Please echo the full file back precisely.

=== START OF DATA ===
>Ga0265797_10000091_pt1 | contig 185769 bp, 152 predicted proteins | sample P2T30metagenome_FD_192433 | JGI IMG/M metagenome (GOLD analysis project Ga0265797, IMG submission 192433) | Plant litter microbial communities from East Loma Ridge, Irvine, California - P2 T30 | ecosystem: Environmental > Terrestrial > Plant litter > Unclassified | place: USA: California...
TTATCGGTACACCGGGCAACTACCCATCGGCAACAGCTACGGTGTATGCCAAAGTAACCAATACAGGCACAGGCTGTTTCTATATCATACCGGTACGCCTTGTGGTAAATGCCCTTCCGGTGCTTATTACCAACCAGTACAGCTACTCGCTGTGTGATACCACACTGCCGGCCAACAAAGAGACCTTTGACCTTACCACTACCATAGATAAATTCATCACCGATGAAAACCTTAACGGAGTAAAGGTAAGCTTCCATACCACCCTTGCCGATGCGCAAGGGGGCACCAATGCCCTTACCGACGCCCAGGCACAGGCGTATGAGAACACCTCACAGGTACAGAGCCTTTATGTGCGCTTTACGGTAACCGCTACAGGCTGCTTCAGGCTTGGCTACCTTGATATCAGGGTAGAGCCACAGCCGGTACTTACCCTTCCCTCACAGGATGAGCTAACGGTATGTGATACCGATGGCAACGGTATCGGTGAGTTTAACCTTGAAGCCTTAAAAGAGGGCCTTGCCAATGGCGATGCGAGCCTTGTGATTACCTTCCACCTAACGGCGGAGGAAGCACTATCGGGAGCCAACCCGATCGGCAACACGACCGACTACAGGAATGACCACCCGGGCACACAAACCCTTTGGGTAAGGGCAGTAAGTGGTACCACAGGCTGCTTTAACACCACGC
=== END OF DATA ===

>Ga0265797_10000091_pt1 | contig 185769 bp, 152 predicted proteins | sample P2T30metagenome_FD_192433 | JGI IMG/M metagenome (GOLD analysis project Ga0265797, IMG submission 192433) | Plant litter microbial communities from East Loma Ridge, Irvine, California - P2 T30 | ecosystem: Environmental > Terrestrial > Plant litter > Unclassified | place: USA: California...
TTATCGGTACACCGGGCAACTACCCATCGGCAACAGCTACGGTGTATGCCAAAGTAACCAATACAGGCACAGGCTGTTTCTATATCATACCGGTACGCCTTGTGGTAAATGCCCTTCCGGTGCTTATTACCAACCAGTACAGCTACTCGCTGTGTGATACCACACTGCCGGCCAACAAAGAGACCTTTGACCTTACCACTACCATAGATAAATTCATCACCGATGAAAACCTTAACGGAGTAAAGGTAAGCTTCCATACCACCCTTGCCGATGCGCAAGGGGGCACCAATGCCCTTACCGACGCCCAGGCACAGGCGTATGAGAACACCTCACAGGTACAGAGCCTTTATGTGCGCTTTACGGTAACCGCTACAGGCTGCTTCAGGCTTGGCTACCTTGATATCAGGGTAGAGCCACAGCCGGTACTTACCCTTCCCTCACAGGATGAGCTAACGGTATGTGATACCGATGGCAACGGTATCGGTGAGTTTAACCTTGAAGCCTTAAAAGAGGGCCTTGCCAATGGCGATGCGAGCCTTGTGATTACCTTCCACCTAACGGCGGAGGAAGCACTATCGGGAGCCAACCCGATCGGCAACACGACCGACTACAGGAATGACCACCCGGGCACACAAACCCTTTGGGTAAGGGCAGTAAGTGGTACCACAGGCTGCTTTAACACCACGC